Too-small parking stalls were a top concern in wacky 911 calls in B.C. (Wikimedia Commons)

Small parking stalls and late-night vacuuming: Top 10 absurd 911 calls in 2019

E-comm 911 says calls are not just strange, they can be dangerous

There are a lot of good reasons to call 911, but some people just don’t seem to get it.

E-Comm 911, which operates emergency dispatch centres in B.C., released a list of the least appropriate calls received in 2019.

Here are the top 10:

  1. Their parking spot was too small.
  2. The hair salon messed up their hairstyle.
  3. The neighbour was vacuuming late at night.
  4. The coin laundry machine didn’t have enough water.
  5. To ask why traffic was so bad.
  6. To ask police to come dig their car out of the snow in front of their house.
  7. To complain the police were “too loud” when they responded to a nighttime emergency and could they come back in the morning?
  8. To ask for information on water restrictions.
  9. To report a broken ATM.
  10. Staff at a gas station wouldn’t let them use the washroom.

E-Comm said the calls may seem funny, but could actually be dangerous because they take away time for people with real emergencies. The service received 1.6 million calls in 2019.

“Our staff must treat each call as an emergency until they are confident there isn’t one,” said spokesperson Jasmine Bradley.

READ MORE: 74% of 911 calls are from cellphones, so know your location: E-Comm

READ MORE: Wrong nail polish colour tops worst 911 calls of 2017: E-Comm

READ MORE: Fast-food restaurant being closed, lost jacket top worst 911 calls in 2018


@katslepian

katya.slepian@bpdigital.ca

Like us on Facebook and follow us on Twitter.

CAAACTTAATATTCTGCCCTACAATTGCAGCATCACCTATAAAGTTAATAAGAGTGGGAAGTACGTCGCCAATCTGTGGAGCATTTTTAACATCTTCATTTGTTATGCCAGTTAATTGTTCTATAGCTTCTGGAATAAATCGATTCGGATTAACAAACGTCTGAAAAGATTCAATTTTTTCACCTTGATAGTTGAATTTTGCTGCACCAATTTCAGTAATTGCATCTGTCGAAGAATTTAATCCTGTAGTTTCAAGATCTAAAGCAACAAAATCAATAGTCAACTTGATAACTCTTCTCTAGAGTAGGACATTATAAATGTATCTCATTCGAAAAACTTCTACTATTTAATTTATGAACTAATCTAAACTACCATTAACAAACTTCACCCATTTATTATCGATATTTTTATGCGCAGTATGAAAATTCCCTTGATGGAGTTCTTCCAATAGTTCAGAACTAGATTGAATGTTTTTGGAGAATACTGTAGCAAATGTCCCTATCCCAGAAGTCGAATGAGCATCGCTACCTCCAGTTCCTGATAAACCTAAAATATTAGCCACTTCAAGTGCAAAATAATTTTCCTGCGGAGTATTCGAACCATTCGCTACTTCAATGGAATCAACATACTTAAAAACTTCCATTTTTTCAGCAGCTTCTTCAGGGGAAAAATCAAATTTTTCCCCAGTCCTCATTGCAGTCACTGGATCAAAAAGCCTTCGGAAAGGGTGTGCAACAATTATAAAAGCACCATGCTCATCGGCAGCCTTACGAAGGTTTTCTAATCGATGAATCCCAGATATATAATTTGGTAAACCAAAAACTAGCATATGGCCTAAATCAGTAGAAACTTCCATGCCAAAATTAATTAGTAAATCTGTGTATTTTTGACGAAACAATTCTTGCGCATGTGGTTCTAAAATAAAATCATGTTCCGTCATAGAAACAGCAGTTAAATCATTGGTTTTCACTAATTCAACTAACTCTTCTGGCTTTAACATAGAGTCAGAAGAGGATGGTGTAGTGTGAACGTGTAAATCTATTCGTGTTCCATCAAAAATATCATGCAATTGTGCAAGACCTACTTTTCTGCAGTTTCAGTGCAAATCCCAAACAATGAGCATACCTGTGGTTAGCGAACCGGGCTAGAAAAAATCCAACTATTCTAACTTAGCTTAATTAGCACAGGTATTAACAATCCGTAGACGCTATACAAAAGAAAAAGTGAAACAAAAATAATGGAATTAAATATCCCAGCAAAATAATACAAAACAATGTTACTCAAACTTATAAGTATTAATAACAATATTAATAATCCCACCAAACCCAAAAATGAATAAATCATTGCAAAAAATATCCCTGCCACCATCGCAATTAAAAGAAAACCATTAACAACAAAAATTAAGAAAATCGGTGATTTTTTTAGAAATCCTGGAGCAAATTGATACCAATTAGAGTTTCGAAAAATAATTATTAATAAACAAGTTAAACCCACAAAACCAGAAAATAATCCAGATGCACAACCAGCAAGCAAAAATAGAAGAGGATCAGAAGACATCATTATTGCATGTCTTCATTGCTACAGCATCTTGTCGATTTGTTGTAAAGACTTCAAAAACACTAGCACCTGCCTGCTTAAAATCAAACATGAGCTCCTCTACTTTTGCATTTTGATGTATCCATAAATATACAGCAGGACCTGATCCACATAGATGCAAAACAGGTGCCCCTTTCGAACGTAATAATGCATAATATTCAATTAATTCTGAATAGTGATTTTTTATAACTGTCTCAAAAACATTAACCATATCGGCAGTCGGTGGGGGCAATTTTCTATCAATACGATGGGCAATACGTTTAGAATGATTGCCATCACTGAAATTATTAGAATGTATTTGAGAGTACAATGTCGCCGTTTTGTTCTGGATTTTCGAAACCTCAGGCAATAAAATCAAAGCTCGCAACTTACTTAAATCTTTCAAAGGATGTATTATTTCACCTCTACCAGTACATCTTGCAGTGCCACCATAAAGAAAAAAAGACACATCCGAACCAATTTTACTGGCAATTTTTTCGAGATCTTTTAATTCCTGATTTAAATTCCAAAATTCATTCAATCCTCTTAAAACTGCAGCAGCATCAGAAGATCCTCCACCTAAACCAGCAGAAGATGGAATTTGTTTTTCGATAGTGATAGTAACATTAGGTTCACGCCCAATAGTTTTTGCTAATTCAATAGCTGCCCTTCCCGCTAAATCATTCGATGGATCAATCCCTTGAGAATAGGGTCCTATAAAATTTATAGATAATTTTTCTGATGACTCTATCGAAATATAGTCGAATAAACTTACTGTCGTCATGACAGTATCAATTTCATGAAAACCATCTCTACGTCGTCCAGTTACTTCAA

Get local stories you won't find anywhere else right to your inbox.
Sign up here

Just Posted

Bill Reekie and his then-four-year-old granddaughter Lily. Photo contributed
Alzheimer’s – the Unplanned Journey

By Jocelyn Reekie Special to the Mirror “January is Alzheimer’s Awareness Month… Continue reading

The Kwiakah First Nation is looking to lease some Crown land at the old Campbell River Gun Range to create a community garden for its members and a series of greenhouses to sell produce to cover operational costs. Black Press File Photo
Kwiakah First Nation looks to open farm at old Campbell River gun range

City defers decision on allowing it until they can consult with other local First Nations

Lilly and Poppy, two cats owned by Kalmar Cat Hotel ownder Donna Goodenough, both have cerebellAr hypoplasia, a genetic neurological condition that affects their ability to control their muscles and bones. Photo by Alistair Taylor – Campbell River Mirror
VIDEO: Wobbly Cats a riot of flailing legs and paws but bundles of love and joy to their owner

Woman urges others to not fear adopting cats with disabilities

Shawn Decaire does a blessing ceremony for the Hama?Elas Community Kitchen in Campbell River. Photo by Marc Kitteringham, Campbell River Mirror
Hama?Elas Community Kitchen progress shared